The employee at the center of the missile scare in Hawaii has been fired by officials with the state’s Emergency Management Agency, The Washington Post reports.
HI-EMA fired the unnamed man, who had clicked through a warning on a computer to issue the alert on the morning of Jan. 13, after a preliminary report by the FCC found that he truly believed a drill with incorrect wording was actually an incoming missile.
According to the report, “HI-EMA’s midnight shift supervisor (began) a no-notice ballistic missile defense drill at a shift change by placing a call, pretending to be U.S. Pacific Command, to the day shift warning officers” at roughly 8:05 a.m. that morning.
“The midnight shift supervisor plays a recording over the phone that properly includes the drill language “EXERCISE, EXERCISE, EXERCISE,” but also erroneously contains the text of an EAS message for a live ballistic missile alert, including the language, ‘THIS IS NOT A DRILL.’ The recording does not follow the script contained in HI-EMA’s standard operating procedure for this drill.”
The employee says he heard the part that said “this is not a drill,” but did not hear the language delineating it as an exercise.
However, a report from state officials said that the employee, who has previously mistaken drills for actual warnings on two separate occasions, had been a “source of concern” for more than ten years due to job performance issues, according to Honolulu Civil Beat. The Associated Press also noted that “other members of the team say they were not comfortable working with him in any role.”
The alert, which was sent out via text message, couldn’t be recalled until 38 minutes later. Gov. David Ige was also unable to issue a statement via Twitter, apparently because he forgot his password.
HI-EMA chief Vern T. Miyagi also resigned over the incident.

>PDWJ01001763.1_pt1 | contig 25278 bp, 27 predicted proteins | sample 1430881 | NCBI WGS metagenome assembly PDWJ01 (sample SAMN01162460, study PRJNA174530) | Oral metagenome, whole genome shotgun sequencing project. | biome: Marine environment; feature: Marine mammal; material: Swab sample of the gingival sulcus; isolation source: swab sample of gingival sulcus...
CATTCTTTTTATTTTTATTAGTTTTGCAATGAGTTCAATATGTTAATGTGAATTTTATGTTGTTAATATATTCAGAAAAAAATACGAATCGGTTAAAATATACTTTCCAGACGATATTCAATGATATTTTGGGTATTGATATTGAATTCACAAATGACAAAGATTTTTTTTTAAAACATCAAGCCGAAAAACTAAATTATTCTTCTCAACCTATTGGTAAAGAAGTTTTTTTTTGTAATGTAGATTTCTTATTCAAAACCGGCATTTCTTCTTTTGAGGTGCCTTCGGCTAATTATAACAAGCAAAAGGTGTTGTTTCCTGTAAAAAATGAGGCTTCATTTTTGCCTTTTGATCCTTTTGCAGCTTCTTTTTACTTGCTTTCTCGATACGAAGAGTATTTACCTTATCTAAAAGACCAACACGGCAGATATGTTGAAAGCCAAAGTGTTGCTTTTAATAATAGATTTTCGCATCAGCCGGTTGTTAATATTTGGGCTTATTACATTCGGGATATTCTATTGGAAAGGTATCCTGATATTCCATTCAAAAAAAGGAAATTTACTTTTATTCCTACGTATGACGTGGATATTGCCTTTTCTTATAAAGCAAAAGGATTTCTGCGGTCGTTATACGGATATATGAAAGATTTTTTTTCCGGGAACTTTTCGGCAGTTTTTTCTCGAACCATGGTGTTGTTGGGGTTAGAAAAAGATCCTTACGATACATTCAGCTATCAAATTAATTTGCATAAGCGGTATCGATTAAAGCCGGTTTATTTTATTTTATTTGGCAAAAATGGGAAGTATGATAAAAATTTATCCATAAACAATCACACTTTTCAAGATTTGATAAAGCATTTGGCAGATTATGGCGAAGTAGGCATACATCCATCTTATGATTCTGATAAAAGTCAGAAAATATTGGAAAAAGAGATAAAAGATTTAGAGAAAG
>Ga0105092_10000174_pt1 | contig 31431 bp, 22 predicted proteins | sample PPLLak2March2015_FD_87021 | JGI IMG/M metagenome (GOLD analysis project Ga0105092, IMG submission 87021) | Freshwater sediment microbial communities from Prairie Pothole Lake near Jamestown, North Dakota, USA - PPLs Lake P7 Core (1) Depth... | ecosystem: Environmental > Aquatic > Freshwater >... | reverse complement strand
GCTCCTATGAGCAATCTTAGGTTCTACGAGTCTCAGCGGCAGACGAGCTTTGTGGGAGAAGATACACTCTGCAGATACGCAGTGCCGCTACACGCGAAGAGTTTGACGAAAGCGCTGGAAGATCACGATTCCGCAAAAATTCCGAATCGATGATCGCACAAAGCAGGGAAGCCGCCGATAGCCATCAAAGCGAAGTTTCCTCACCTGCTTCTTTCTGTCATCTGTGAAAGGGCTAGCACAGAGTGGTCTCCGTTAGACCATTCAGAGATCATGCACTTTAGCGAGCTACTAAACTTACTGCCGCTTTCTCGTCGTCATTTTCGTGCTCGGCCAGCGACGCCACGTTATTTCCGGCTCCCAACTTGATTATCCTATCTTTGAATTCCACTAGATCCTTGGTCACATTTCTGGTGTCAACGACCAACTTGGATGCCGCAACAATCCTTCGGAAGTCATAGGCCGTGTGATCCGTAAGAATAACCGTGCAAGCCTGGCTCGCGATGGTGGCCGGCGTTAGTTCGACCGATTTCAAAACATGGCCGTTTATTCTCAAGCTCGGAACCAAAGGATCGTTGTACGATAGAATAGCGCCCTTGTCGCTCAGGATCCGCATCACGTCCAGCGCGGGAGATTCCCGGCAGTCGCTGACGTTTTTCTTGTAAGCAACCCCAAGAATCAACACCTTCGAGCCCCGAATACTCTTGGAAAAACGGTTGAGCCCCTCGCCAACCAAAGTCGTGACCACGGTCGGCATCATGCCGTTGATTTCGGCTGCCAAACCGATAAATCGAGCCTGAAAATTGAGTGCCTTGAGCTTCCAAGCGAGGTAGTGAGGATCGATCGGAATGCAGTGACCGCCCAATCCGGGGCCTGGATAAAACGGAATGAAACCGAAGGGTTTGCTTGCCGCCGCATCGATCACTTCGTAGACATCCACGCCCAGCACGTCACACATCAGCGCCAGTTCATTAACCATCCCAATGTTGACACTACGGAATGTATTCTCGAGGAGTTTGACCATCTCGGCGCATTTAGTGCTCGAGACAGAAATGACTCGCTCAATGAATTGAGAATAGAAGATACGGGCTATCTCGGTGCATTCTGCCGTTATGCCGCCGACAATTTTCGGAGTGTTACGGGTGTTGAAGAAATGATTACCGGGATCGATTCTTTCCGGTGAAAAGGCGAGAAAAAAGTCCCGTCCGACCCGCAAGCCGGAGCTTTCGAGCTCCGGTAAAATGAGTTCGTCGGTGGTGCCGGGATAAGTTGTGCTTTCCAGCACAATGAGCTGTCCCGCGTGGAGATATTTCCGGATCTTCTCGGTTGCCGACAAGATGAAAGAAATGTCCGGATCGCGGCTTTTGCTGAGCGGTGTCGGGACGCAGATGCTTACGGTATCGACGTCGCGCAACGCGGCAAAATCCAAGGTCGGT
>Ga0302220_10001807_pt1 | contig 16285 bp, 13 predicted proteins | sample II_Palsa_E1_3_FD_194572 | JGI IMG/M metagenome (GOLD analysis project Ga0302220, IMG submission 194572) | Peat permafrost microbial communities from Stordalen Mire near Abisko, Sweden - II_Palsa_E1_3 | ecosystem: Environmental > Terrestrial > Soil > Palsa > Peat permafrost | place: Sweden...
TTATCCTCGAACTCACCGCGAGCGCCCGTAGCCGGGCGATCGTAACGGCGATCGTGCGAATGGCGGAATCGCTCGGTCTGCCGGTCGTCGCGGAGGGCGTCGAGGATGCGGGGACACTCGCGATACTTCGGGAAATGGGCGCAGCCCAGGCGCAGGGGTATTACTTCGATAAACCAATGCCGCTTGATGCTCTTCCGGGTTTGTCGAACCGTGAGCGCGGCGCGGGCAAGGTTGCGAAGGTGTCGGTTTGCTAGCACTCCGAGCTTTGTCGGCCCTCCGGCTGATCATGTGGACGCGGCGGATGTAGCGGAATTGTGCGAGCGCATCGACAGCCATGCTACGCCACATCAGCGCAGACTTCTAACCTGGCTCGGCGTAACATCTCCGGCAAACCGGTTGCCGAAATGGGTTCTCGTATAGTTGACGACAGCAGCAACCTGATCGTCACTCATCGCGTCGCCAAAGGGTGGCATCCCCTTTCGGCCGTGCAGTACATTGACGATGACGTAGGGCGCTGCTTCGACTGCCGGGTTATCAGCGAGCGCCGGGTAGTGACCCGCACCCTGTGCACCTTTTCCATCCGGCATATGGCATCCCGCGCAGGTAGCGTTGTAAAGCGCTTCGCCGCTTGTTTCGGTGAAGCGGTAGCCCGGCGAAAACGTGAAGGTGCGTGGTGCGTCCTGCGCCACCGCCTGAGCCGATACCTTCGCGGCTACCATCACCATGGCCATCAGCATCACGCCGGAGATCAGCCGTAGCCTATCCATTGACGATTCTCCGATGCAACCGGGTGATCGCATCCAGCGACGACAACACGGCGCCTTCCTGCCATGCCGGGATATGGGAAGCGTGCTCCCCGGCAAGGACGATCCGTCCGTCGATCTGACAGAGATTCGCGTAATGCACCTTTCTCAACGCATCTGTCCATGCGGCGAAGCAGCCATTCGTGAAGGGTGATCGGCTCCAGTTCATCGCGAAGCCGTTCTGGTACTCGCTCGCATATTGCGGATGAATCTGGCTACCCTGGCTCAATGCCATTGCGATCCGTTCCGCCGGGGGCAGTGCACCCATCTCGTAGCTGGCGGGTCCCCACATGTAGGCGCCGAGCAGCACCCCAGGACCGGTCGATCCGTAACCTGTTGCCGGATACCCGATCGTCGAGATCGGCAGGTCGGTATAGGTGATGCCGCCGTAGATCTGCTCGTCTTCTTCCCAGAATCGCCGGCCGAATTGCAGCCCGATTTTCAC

“I feel very badly from what’s happened,” the employee told NBC Nightly News in an interview.
Do you think this is justice for the Hawaii missile alert employee?
“The panic, the stress people felt, all the hurt and pain. I felt that myself.”
Somewhat unsurprisingly, the event stoked anger many Hawaiians feel over the relative job safety state employees enjoy.
In a piece for The Washington Post, unsparingly titled “The missile employee messed up because Hawaii rewards incompetence,” Gene Park — who once worked for the state — belittled Hawaii’s ineffective bureaucracy.
“I worked as a Hawaii state employee for a short time, serving as spokesman for a division of the Hawaii Department of Commerce and Consumer Affairs, and then spent more than seven years dealing with the government as a journalist,” Park wrote.
“Anyone who knows how Honolulu functions can’t have been surprised by the FCC’s revelations. The sad part is that the worker’s ineptitude and the chaos he caused have exposed to the world old, ugly tropes about Hawaiian accountability and competence that residents would love nothing more than to shake off.”
Part of the issue, Park says, is that “Hawaii is a small community with a strong local whisper network (coconut wireless, as it is called), but the community there dislikes shaming.
“Despite the fact that his salary is paid by tax dollars and that he led hundreds of thousands of people to believe they would imminently die, the man behind the phone alert remains unaccountable to the public.”
Perhaps not publicly, but he’s lost his sinecure in the Hawaiian state system. Granted, that probably should have happened a long time ago, but at least its a minor sliver of justice.
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